Bailey told her that only one name would be on the sign.
“It’s going to say, ‘Grand Park,’” Neal noted. The second community will be part of Grand Park, he said.
During his remarks, Bailey emphasized the fact that the amendment would be applicable just to 2050 Plan communities.
He pointed out that “2050 Villages are out a ways,” potentially quite a distance from the closest arterial road. “That would magnify the need, really, for this kind of community sign.”
When the Planning Commission conducted its hearing on the proposal, he continued, its members recognized wayfinding needs for 2050 Plan communities.
As for staff’s concerns about consistency with the Comprehensive Plan, Bailey told the commissioners that he “would argue that what we’re proposing would not be in conflict with that.”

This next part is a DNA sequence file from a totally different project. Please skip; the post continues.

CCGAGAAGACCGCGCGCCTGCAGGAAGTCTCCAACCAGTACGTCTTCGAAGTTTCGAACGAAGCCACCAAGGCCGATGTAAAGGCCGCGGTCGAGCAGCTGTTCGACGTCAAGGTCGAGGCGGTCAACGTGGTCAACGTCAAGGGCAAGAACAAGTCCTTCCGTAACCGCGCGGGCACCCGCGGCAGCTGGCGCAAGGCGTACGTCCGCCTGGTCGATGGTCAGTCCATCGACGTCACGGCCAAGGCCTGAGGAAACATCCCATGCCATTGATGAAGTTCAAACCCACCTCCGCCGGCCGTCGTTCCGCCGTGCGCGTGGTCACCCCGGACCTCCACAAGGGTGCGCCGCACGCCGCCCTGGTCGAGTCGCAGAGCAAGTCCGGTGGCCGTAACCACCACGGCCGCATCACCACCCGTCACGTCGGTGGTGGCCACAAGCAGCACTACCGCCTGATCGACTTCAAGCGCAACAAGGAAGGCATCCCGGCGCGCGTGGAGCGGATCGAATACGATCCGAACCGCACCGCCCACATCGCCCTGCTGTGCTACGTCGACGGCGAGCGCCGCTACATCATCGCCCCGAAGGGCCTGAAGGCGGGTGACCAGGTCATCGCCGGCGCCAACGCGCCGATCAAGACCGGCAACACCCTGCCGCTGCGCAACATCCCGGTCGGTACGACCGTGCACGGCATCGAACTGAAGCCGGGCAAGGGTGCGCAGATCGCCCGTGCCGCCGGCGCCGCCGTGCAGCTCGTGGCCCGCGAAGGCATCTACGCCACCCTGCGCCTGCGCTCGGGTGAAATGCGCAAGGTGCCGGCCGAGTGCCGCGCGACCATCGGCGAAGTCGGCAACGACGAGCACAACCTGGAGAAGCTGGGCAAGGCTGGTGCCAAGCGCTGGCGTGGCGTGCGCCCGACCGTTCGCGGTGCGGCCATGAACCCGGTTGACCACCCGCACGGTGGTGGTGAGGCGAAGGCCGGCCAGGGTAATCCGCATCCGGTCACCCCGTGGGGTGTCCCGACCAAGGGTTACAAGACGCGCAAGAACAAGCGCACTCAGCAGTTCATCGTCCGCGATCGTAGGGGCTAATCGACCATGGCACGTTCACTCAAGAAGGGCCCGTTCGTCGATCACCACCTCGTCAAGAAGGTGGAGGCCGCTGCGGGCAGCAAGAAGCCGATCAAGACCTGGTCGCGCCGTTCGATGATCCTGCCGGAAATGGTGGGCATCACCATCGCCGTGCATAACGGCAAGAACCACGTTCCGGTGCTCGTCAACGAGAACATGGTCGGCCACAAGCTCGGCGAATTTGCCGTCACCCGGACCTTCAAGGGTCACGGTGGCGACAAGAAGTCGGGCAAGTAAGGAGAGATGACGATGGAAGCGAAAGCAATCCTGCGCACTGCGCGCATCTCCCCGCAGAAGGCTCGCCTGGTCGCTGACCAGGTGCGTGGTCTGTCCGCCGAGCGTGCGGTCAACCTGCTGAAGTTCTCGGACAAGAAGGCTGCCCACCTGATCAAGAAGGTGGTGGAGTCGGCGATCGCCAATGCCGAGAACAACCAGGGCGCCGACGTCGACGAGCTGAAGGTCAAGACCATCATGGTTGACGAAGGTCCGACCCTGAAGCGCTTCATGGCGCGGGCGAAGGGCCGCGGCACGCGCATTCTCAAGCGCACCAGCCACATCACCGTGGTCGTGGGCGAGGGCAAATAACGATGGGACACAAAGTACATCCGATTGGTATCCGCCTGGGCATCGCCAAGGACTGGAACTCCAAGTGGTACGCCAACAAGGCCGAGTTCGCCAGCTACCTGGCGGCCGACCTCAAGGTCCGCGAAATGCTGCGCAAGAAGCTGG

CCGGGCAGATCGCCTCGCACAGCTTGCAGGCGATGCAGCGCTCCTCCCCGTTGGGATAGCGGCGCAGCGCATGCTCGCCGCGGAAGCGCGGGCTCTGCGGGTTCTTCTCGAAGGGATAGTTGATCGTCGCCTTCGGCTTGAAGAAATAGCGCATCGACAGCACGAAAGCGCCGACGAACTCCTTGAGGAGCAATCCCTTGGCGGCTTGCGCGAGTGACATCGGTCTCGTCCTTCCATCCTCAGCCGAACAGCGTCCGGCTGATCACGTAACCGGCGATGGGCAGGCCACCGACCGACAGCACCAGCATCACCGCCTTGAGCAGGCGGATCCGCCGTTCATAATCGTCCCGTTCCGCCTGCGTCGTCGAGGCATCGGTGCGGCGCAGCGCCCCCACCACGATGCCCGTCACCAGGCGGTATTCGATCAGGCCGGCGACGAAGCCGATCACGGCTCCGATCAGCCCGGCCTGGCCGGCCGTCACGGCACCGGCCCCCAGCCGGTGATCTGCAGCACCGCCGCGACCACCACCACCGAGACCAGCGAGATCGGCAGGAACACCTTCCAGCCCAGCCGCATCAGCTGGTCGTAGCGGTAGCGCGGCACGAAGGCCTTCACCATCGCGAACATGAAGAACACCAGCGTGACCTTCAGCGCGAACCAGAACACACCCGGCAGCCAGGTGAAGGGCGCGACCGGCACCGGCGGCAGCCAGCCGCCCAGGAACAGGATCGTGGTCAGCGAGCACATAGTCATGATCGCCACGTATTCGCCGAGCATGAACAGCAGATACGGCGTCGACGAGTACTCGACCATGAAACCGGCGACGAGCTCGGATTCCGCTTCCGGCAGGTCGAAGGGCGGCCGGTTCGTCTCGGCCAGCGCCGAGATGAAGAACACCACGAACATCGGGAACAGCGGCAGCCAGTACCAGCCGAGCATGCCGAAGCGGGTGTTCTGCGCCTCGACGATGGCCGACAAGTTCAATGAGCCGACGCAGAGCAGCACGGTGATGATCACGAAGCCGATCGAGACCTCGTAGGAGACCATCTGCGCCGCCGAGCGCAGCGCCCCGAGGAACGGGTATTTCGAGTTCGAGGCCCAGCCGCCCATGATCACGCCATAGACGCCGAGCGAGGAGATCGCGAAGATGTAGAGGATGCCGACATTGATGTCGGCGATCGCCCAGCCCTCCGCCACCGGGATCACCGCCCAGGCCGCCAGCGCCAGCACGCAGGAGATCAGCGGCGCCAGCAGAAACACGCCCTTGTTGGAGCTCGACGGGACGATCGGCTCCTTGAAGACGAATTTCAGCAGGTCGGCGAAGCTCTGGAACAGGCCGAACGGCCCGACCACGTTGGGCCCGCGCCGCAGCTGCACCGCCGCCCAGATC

Otherwise, he added, any proposed amendment that loosens county policies or regulations in a way that would be beneficial to property owners “would be in violation” of the Comprehensive Plan.
The future of Ibis Street and potential for other developments
Bailey also noted that while Ibis Street is a local road, it will be brought up to arterial road standards in the future.
Neal added, “As you know, we’re rebuilding Ibis [Street],” including eliminating the “dog leg” in it.
In 2017, Ibis Road Investors LLC proposed a privately initiated amendment to the Comprehensive Plan that called for the incorporation of Ibis Street into the county’s Future Thoroughfare Plan maps and tables. A study undertaken by the Kimley-Horn consulting firm in Sarasota, on behalf of the company, explained in a report that the affected segment would extend from Clark Road to a new north-south roadway. (Later plans, which the commissioners approved in May 2020, made the extension of Lorraine Road that north-south connector.)